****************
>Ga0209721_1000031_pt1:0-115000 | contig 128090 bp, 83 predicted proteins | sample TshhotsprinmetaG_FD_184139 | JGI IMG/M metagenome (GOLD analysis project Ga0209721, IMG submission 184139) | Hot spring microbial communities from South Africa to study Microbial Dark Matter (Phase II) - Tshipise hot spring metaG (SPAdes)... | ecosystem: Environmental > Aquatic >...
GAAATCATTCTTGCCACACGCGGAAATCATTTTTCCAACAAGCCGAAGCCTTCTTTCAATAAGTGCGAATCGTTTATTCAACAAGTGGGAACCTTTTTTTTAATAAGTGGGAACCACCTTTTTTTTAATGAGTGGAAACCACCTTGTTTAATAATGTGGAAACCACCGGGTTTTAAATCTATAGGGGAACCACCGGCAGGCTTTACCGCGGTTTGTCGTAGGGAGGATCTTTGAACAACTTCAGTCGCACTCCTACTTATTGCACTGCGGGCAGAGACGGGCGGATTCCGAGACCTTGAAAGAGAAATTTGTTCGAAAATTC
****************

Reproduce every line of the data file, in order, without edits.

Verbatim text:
>Ga0209721_1000031_pt1:0-115000 | contig 128090 bp, 83 predicted proteins | sample TshhotsprinmetaG_FD_184139 | JGI IMG/M metagenome (GOLD analysis project Ga0209721, IMG submission 184139) | Hot spring microbial communities from South Africa to study Microbial Dark Matter (Phase II) - Tshipise hot spring metaG (SPAdes)... | ecosystem: Environmental > Aquatic >...
GAAATCATTCTTGCCACACGCGGAAATCATTTTTCCAACAAGCCGAAGCCTTCTTTCAATAAGTGCGAATCGTTTATTCAACAAGTGGGAACCTTTTTTTTAATAAGTGGGAACCACCTTTTTTTTAATGAGTGGAAACCACCTTGTTTAATAATGTGGAAACCACCGGGTTTTAAATCTATAGGGGAACCACCGGCAGGCTTTACCGCGGTTTGTCGTAGGGAGGATCTTTGAACAACTTCAGTCGCACTCCTACTTATTGCACTGCGGGCAGAGACGGGCGGATTCCGAGACCTTGAAAGAGAAATTTGTTCGAAAATTC